As the lettering on the back of his jersey will attest this spring, it's "J. Martin" this year, and that's not the only change Russell Martin would like to announce.
The "J" is Martin's way of paying tribute to his mother, as it represents her maiden name -- Jeanson. Martin's legal name is Russell Nathan Jeanson Coltrane Martin.
"It's kind of cool to give her that. She deserves the recognition," Martin said of his mother. "She's a huge part of my life, and it's time for me to do it."
Martin believes this also is the time he puts his game back on track. Those who had seen his first two seasons in the Major Leagues, and even those watching him for the first time, sensed something wasn't quite right in 2008.
Although still an All-Star and postseason starter, Martin wasn't the same player or person as the National League's Gold Glove and Silver Slugger catcher the previous year.
Speculation ran the gamut from a hidden injury to a swollen ego. Whenever asked, Martin said nothing really had changed.
But not anymore.
"I understand completely why people thought that," Martin said this week. "A lot had changed in my life. I think it's just part of growing up and maturing. I'm finally just taking responsibility and taking control of everything.
"If you watched me play the game, you couldn't question my desire or intensity. But things like nutrition, my preparation, my rest -- I wasn't 100 percent in those elements."
Martin said he credits his new girlfriend, a model and fellow native of Quebec, with teaching him an organized, grounded way to run his life. And he credits teammate Manny Ramirez with showing him how to prepare for the game, and reminding him how to enjoy playing it.
"The idea is that when you come to the park, you know what to expect," said Martin, who turns 26 next month. "You stretch in a certain way, take batting practice in a certain way. I used to have the mind-set that I would always get better just by working hard. Now, I'm working more efficiently.
"I was disappointed in my play last year and I was disappointed every time I heard somebody say I wasn't the same. But I expect more out of myself. Some people say I had a good season, but I wasn't happy with it."
Through the wonders of the collective bargaining agreement and the salary arbitration process, Martin nonetheless received a raise from his $500,000 salary last year to $3.9 million for 2009.
"Can't complain about an 800 percent raise," he said.
The settlement was for one season, even though the Dodgers wanted to lock Martin up long term a year ago, only to be rebuffed by an agent Martin said he's since replaced.
"In due time," he said of long-term security.
Martin said he has trained this winter at the API facility in Arizona, along with teammate Andre Ethier and a handful of other Major Leaguers. His goal is to avoid last year's slow start (3-for-29 to open the season), which he said was the result of getting homer-happy, only for the strategy to backfire.
"I came into the season wanting to hit for more power," he confessed. "But I guess I didn't really understand what that meant. I went to the gym to make my muscles bigger and didn't concentrate on flexibility. So I didn't have the same body control and feel.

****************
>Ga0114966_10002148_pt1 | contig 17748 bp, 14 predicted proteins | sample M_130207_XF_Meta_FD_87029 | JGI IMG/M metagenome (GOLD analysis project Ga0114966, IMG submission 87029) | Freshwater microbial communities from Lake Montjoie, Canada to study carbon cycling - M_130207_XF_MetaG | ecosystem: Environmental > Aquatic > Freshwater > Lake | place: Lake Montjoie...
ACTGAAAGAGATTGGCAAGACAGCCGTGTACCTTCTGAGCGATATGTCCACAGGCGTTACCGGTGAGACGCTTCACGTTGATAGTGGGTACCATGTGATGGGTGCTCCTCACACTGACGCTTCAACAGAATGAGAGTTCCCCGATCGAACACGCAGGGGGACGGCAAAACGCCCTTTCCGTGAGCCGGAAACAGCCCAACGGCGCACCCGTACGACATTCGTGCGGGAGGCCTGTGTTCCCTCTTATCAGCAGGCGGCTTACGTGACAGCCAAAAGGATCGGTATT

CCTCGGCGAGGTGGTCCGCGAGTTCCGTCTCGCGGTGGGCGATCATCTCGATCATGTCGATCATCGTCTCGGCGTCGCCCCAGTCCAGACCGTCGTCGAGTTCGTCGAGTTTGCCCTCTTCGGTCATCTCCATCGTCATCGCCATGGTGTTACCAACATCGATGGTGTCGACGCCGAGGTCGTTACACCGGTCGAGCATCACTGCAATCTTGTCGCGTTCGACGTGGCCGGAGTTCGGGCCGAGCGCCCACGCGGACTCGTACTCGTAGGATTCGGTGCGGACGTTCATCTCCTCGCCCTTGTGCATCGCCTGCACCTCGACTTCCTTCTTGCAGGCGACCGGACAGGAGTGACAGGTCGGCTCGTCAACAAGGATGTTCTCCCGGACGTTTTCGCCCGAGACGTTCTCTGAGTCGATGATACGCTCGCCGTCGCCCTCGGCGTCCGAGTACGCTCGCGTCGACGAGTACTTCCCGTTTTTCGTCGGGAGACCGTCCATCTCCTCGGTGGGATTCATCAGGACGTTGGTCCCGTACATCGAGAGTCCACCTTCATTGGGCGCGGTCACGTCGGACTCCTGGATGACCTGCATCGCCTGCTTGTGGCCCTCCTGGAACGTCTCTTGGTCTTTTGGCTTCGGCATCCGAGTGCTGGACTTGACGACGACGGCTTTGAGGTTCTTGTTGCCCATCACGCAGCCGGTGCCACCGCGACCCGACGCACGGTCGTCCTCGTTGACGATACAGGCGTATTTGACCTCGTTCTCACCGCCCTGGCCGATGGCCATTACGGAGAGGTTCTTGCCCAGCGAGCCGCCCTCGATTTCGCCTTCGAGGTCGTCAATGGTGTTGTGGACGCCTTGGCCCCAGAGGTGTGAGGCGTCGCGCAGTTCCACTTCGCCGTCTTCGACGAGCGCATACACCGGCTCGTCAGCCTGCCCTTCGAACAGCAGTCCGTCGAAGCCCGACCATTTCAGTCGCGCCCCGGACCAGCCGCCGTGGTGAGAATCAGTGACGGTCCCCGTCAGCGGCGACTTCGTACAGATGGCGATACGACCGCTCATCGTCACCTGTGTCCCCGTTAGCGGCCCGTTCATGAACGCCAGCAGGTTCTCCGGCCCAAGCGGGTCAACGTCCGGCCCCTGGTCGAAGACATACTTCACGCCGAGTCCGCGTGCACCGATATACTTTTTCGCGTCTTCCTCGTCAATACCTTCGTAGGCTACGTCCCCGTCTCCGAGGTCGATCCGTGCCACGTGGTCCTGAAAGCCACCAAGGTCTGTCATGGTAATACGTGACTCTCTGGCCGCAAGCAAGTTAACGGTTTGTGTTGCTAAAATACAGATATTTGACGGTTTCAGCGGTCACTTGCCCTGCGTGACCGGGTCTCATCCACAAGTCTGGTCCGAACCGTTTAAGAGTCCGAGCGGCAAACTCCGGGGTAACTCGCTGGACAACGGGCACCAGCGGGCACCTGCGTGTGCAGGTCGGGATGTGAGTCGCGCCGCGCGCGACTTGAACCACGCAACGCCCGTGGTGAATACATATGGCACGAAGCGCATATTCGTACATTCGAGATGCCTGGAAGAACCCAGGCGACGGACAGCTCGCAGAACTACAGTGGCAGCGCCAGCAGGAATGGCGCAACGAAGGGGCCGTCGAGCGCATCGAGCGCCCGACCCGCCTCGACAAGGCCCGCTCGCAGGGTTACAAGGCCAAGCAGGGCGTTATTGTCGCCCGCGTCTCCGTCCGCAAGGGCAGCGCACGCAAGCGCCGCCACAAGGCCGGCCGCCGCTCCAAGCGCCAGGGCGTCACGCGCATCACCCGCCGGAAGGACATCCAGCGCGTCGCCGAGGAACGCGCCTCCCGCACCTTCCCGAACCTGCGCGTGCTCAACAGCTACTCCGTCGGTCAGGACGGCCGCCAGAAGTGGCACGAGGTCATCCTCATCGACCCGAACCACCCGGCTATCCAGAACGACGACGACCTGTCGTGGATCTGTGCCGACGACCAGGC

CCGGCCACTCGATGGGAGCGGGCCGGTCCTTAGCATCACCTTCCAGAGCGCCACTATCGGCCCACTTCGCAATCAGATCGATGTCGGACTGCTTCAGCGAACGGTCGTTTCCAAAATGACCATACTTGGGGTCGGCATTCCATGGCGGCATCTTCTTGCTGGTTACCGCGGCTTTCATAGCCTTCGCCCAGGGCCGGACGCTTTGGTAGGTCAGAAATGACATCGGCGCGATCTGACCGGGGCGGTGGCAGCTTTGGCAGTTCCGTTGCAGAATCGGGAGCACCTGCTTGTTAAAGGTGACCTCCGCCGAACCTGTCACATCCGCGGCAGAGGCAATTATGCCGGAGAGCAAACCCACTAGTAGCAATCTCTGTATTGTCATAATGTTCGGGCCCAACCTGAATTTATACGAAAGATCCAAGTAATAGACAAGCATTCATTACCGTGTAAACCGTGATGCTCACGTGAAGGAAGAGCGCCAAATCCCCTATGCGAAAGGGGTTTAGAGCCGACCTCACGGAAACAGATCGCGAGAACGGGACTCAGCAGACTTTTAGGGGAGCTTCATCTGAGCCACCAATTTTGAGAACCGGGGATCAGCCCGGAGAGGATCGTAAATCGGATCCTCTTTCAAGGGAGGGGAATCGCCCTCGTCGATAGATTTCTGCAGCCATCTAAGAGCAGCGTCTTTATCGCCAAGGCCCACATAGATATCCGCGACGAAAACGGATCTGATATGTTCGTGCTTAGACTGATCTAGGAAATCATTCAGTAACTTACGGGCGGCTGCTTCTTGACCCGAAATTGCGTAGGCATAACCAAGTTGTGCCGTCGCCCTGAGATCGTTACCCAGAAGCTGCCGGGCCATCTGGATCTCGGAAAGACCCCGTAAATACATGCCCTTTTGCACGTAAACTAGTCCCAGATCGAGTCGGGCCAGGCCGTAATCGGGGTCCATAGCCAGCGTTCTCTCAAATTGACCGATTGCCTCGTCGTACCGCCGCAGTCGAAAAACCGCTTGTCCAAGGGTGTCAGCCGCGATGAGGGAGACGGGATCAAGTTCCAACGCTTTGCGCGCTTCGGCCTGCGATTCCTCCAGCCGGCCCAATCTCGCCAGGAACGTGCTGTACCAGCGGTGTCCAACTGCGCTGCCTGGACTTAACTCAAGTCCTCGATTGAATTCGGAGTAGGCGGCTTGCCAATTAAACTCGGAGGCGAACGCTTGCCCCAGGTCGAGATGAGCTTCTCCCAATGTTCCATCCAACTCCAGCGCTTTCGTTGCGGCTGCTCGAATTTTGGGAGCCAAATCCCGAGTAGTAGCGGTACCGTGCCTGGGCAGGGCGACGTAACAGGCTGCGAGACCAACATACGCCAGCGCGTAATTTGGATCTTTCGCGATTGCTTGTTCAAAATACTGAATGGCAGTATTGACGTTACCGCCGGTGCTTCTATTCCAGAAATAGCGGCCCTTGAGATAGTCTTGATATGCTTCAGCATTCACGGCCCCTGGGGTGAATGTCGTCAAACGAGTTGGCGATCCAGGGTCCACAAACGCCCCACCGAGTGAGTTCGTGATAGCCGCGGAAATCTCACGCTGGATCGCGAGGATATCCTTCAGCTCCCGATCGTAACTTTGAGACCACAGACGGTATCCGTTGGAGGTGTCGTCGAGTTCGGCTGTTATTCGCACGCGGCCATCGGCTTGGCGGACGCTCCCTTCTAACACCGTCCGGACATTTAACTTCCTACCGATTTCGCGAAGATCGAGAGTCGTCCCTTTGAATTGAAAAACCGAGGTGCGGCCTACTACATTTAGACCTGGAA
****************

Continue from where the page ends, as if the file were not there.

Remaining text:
"So I started slow, and, as the year progressed, I didn't do as much in the weight room and my body got leaner and I started hitting better (peaking at .326 on May 31). But then I got beat up, as you do when you're catching, and tailed off at the end."
Statistically, Martin's season-ending average slipped from .293 in '07 to .280 last season. His homers fell from 19 to 13 and the RBIs from 87 to 69.
Martin said he's now learned from watching Ramirez and former teammate Jeff Kent to, "save everything for the game."
"This year I'm taking a different approach," he said. "Maybe I'll hit the weights three times a week, maybe do more yoga."
There's something else he learned, especially from Ramirez -- to have a little more fun while playing a game for a living.
"I think we all learned from him, realizing that you don't always have to be stone-faced to be successful," said Martin.
"This guy is smiling and having a good time, laughing it up, and he's hitting homer after homer and driving guys in and really supporting the team and carrying the team to the postseason. It made me realize that you're supposed to have fun in this game. If you have fun, then you enjoy it, and it's going to be a better experience."
And Martin, despite impressive stints at his original third-base position, said he still has fun catching, is glad he's catching and expects to continue catching, especially with Casey Blake signing a three-year contract to be the everyday third baseman. The club signed Ausmus to be Martin's backup and, equally important, a mentor.
"I don't think anybody really thinks I'm going to change positions at this point," Martin said.
"I love where I play. I love catching, because you're always involved. There are so many things to work on and it makes you learn more about the game. It was probably one of the best decisions I ever made, with the Dodgers' help and everybody that decided it was a better idea for me to go catch.
"But getting rest every once in a while by playing a different position -- a mental rest and a physical rest -- has definitely helped me a lot in the last year. I'm always up for that. Wherever they need me to play to help the team, that's what I'm there for. I just want to make sure the team is doing what's best for the team."
Ken Gurnick is a reporter for MLB.com. This story was not subject to the approval of Major League Baseball or its clubs.